Black Buck by  Mateo Askaripour satirises the experience of being a minority in a corporate environment. The only Black person at a start up to be precise. Darren Vender is a high school valedictorian who didn’t persue academia but coasts, occupied as a Starbucks barista. A chance meeting with arrogant CEO Rhett sees Darren land a pivotal role at young New York start up, Someone, where he is forcibly re christened as the eponymous Buck. 

Based on the premise, I thought I would love this and there are some strong ideas but also aspects that really didn’t work for me. In reality, I probably wouldn’t have finished this had I been reading a physical copy but the narration on the audio book was so good

Black Buck is positioned well, reminds me of ‘Sorry To Bother You’ (Boots Riley film starring Lakeith Stanfield) and also has some elements of the Theranos scandal documented in Bad Blood. Both of which I enjoyed, especially the latter (the book, not the scandal)

Black Buck highlights some points that I appreciated seeing in fiction. Black tokenisation in corporate and the associated micro aggressions (not so micro in parts). The impact of capitalism on the individual and their values, their immediate community. Racial and social strata in America and it’s impact on social mobility. Looks at gentrification , start up culture and the cult of perceived success. It started really well with the introduction of character’s through  Darren’s everyday routines. Mateo Askaripour’s visuals of Darren leaving his brownstone daily and greeting the ‘gargoyles’ brought the changes in interaction to life. I also really liked how dialogue and relationship driven the narrative was.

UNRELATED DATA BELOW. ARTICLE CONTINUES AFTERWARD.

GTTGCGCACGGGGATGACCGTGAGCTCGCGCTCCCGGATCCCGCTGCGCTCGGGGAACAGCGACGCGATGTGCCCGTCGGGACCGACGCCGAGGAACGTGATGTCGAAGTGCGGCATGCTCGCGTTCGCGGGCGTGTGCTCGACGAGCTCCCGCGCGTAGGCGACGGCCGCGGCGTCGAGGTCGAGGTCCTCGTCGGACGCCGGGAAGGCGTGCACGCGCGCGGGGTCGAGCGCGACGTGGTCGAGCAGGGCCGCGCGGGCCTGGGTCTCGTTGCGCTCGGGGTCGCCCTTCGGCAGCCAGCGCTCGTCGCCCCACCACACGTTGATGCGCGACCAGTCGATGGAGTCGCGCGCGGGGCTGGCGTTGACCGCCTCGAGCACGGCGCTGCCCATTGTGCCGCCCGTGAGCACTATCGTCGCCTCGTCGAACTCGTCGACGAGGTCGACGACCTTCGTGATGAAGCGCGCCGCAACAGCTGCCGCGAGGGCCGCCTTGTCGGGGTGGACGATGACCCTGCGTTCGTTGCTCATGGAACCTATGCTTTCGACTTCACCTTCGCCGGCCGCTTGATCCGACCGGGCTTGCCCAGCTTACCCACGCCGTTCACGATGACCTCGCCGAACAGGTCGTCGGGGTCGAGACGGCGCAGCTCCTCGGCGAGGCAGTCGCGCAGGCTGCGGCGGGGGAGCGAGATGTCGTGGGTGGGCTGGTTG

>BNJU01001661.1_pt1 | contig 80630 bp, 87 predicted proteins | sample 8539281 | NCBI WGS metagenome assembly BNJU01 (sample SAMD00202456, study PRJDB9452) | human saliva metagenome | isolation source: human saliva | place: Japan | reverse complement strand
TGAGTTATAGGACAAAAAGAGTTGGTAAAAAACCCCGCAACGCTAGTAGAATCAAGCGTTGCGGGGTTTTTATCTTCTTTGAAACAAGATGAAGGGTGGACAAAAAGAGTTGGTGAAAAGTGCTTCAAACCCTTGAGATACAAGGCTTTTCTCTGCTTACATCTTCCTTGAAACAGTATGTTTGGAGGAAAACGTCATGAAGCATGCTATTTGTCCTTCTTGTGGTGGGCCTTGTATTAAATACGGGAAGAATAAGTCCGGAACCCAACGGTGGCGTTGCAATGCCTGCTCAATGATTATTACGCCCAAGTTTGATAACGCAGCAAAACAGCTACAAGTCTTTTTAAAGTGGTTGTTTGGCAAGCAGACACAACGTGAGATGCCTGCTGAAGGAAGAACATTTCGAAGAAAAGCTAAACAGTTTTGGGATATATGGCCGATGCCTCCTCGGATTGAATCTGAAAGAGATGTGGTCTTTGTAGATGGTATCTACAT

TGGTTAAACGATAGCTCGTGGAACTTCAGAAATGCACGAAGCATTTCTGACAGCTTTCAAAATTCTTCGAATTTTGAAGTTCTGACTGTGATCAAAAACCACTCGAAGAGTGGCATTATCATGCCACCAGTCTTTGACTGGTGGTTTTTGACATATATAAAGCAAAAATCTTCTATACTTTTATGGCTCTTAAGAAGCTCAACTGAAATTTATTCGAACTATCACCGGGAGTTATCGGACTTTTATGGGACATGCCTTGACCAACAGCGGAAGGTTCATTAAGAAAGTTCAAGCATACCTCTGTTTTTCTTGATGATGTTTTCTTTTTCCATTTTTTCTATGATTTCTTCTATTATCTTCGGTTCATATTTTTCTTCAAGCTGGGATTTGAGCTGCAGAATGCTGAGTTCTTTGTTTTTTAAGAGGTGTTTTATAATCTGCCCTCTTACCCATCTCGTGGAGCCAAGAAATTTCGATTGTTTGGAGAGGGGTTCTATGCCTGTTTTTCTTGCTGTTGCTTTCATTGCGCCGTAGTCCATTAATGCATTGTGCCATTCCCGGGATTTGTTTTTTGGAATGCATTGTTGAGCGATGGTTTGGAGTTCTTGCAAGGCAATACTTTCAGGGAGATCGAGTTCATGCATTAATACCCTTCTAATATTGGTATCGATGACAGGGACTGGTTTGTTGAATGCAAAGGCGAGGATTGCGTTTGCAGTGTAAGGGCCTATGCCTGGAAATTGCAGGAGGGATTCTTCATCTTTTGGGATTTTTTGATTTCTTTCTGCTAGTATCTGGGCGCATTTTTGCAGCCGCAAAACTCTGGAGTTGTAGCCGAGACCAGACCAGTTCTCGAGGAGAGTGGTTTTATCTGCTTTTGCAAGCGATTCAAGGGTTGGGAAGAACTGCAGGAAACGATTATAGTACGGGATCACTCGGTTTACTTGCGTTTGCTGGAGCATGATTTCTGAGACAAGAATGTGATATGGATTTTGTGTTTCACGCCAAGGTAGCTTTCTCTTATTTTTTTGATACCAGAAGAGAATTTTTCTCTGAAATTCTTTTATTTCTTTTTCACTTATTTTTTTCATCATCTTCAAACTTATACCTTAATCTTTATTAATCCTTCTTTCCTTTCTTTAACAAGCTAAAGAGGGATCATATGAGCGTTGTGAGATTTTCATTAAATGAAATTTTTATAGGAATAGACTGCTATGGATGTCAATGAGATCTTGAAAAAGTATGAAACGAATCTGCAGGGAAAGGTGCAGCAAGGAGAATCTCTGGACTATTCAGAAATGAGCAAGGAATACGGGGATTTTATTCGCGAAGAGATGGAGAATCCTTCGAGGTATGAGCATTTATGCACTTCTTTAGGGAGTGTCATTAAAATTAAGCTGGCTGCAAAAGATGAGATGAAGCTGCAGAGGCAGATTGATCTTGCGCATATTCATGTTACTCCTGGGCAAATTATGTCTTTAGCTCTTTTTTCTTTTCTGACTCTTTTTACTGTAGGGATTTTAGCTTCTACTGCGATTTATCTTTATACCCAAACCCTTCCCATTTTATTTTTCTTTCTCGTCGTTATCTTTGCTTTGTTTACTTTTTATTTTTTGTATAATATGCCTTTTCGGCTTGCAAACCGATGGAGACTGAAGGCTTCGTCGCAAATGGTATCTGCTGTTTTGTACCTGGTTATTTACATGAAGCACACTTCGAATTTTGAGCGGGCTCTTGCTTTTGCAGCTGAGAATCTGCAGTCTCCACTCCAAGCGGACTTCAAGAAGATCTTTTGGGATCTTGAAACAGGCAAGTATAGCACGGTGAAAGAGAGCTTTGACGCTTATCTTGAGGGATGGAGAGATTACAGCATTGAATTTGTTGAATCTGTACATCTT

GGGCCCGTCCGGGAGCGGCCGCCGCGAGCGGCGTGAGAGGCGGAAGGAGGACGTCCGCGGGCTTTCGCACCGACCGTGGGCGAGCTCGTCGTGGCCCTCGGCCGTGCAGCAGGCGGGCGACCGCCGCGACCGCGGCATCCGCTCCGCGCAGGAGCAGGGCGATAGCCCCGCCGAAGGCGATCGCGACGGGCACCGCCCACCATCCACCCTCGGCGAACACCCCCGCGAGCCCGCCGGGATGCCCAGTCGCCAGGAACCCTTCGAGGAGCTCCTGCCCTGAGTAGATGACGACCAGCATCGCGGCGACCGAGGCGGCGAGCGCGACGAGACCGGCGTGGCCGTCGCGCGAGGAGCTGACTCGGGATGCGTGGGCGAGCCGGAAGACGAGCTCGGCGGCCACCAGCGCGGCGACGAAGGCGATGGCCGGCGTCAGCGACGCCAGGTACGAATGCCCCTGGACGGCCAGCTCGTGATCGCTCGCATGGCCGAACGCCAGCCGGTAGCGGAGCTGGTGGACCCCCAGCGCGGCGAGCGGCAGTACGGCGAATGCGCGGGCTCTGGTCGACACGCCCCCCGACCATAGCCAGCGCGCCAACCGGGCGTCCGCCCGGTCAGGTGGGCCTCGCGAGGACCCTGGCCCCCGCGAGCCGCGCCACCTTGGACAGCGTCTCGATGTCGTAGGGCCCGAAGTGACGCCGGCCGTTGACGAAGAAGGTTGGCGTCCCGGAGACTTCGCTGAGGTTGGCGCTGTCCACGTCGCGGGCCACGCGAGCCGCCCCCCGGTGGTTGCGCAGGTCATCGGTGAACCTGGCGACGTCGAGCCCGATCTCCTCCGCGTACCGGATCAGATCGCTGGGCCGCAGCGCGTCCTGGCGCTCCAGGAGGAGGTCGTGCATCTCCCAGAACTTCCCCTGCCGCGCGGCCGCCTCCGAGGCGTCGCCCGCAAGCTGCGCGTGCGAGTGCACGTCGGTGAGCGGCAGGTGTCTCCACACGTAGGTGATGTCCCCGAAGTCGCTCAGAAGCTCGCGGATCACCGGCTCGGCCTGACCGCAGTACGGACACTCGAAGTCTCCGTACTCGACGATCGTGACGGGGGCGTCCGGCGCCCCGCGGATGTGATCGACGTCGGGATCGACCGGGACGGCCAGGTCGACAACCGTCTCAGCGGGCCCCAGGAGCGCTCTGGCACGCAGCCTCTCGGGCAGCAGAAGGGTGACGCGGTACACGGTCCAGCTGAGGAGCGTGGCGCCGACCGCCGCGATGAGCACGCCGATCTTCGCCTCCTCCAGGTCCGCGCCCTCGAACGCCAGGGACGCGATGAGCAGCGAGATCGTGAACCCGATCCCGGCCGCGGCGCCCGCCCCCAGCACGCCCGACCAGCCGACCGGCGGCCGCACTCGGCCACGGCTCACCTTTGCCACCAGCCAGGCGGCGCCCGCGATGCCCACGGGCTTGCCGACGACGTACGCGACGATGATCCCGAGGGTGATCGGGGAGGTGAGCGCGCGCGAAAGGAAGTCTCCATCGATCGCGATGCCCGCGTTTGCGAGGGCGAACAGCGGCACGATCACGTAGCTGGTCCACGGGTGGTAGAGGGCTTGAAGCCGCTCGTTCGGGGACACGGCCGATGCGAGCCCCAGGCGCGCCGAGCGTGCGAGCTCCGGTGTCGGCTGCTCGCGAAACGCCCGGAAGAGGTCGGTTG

I wasn’t really taken with the writing style which would have stopped me reading but as I mentioned ,  Zeno Robinson‘s narration was excellent and really improved the experience. Some of the quips and references to race in conversation were a bit prescriptive and obvious for me, so made me wonder if I really was the intended audience. Some parts of the prose felt unnecessarily inserted for explanation’s sake. 

Don’t know what to make of the African characters in this book. Maybe Askaripour wanted to reflect different facets of  the Black population in New York. 

There were too many points where I thought ‘Noooo, Darren, what are you doing??’ Black Buck would have ended very early had I been the protagonist. Would have just said ‘Nope, not me, not today’. End of book. Obviously the satirical impact. 

I think the descent into absurdity was a bit too exaggerated for me, especially in the second half.  It started off very well, they had us in the first half. Mateo Askaripour set it up well.  I think Black Buck should have been only two thirds of the length at most. Great last line though. Movie worthy last line. 

If you liked Sorry To Bother you, you might like this story but I’d recommend the audiobook. I’m really starting to see the merit of audiobooks in stand alone capacity 

It might be that I don’t do too well with satire on paper but like it on screen/ audio. It’s the same deal with horror and Sci Fi. I didn’t get too far with Paul Beatty’s The Sell Out for example, although I plan to try again at some point. Have you read any satire you would recommend? 


Black Buck by Mateo Askaripour  published  on 18th March 2021 by Hachette in the UK

Published by Houghton Mifflin Harcourt in the US

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